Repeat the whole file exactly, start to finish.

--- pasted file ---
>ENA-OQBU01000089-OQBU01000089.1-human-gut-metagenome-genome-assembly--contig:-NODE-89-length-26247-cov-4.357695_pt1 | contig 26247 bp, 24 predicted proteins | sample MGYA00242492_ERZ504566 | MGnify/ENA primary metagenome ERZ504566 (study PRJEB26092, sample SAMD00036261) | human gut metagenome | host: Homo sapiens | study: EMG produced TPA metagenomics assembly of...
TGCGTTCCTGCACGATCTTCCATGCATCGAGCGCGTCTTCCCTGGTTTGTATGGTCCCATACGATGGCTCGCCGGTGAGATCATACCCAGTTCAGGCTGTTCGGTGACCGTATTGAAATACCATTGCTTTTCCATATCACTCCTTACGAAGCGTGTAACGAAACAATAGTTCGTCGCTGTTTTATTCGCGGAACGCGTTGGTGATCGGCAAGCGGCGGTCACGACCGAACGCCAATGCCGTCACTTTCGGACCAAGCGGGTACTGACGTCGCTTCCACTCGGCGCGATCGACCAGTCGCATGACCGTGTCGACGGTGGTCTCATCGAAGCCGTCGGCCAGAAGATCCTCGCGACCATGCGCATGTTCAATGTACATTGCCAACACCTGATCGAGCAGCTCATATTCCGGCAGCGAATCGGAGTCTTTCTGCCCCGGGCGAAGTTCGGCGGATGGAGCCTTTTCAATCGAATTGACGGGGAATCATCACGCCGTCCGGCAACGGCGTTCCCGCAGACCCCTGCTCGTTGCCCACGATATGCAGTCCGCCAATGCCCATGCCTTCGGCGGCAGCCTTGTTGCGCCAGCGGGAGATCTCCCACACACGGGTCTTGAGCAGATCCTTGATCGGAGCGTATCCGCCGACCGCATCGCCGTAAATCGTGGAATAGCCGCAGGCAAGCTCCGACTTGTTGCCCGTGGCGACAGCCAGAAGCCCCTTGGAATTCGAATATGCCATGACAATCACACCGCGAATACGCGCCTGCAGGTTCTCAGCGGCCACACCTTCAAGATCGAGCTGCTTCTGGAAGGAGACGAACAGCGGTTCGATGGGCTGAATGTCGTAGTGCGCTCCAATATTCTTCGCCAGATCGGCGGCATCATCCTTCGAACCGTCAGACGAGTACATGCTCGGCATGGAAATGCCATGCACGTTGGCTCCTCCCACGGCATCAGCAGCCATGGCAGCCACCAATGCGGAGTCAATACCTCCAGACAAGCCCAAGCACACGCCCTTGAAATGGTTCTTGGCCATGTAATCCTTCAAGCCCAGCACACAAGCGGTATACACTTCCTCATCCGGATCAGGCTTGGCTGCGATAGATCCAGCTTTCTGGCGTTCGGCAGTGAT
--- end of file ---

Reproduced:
>ENA-OQBU01000089-OQBU01000089.1-human-gut-metagenome-genome-assembly--contig:-NODE-89-length-26247-cov-4.357695_pt1 | contig 26247 bp, 24 predicted proteins | sample MGYA00242492_ERZ504566 | MGnify/ENA primary metagenome ERZ504566 (study PRJEB26092, sample SAMD00036261) | human gut metagenome | host: Homo sapiens | study: EMG produced TPA metagenomics assembly of...
TGCGTTCCTGCACGATCTTCCATGCATCGAGCGCGTCTTCCCTGGTTTGTATGGTCCCATACGATGGCTCGCCGGTGAGATCATACCCAGTTCAGGCTGTTCGGTGACCGTATTGAAATACCATTGCTTTTCCATATCACTCCTTACGAAGCGTGTAACGAAACAATAGTTCGTCGCTGTTTTATTCGCGGAACGCGTTGGTGATCGGCAAGCGGCGGTCACGACCGAACGCCAATGCCGTCACTTTCGGACCAAGCGGGTACTGACGTCGCTTCCACTCGGCGCGATCGACCAGTCGCATGACCGTGTCGACGGTGGTCTCATCGAAGCCGTCGGCCAGAAGATCCTCGCGACCATGCGCATGTTCAATGTACATTGCCAACACCTGATCGAGCAGCTCATATTCCGGCAGCGAATCGGAGTCTTTCTGCCCCGGGCGAAGTTCGGCGGATGGAGCCTTTTCAATCGAATTGACGGGGAATCATCACGCCGTCCGGCAACGGCGTTCCCGCAGACCCCTGCTCGTTGCCCACGATATGCAGTCCGCCAATGCCCATGCCTTCGGCGGCAGCCTTGTTGCGCCAGCGGGAGATCTCCCACACACGGGTCTTGAGCAGATCCTTGATCGGAGCGTATCCGCCGACCGCATCGCCGTAAATCGTGGAATAGCCGCAGGCAAGCTCCGACTTGTTGCCCGTGGCGACAGCCAGAAGCCCCTTGGAATTCGAATATGCCATGACAATCACACCGCGAATACGCGCCTGCAGGTTCTCAGCGGCCACACCTTCAAGATCGAGCTGCTTCTGGAAGGAGACGAACAGCGGTTCGATGGGCTGAATGTCGTAGTGCGCTCCAATATTCTTCGCCAGATCGGCGGCATCATCCTTCGAACCGTCAGACGAGTACATGCTCGGCATGGAAATGCCATGCACGTTGGCTCCTCCCACGGCATCAGCAGCCATGGCAGCCACCAATGCGGAGTCAATACCTCCAGACAAGCCCAAGCACACGCCCTTGAAATGGTTCTTGGCCATGTAATCCTTCAAGCCCAGCACACAAGCGGTATACACTTCCTCATCCGGATCAGGCTTGGCTGCGATAGATCCAGCTTTCTGGCGTTCGGCAGTGAT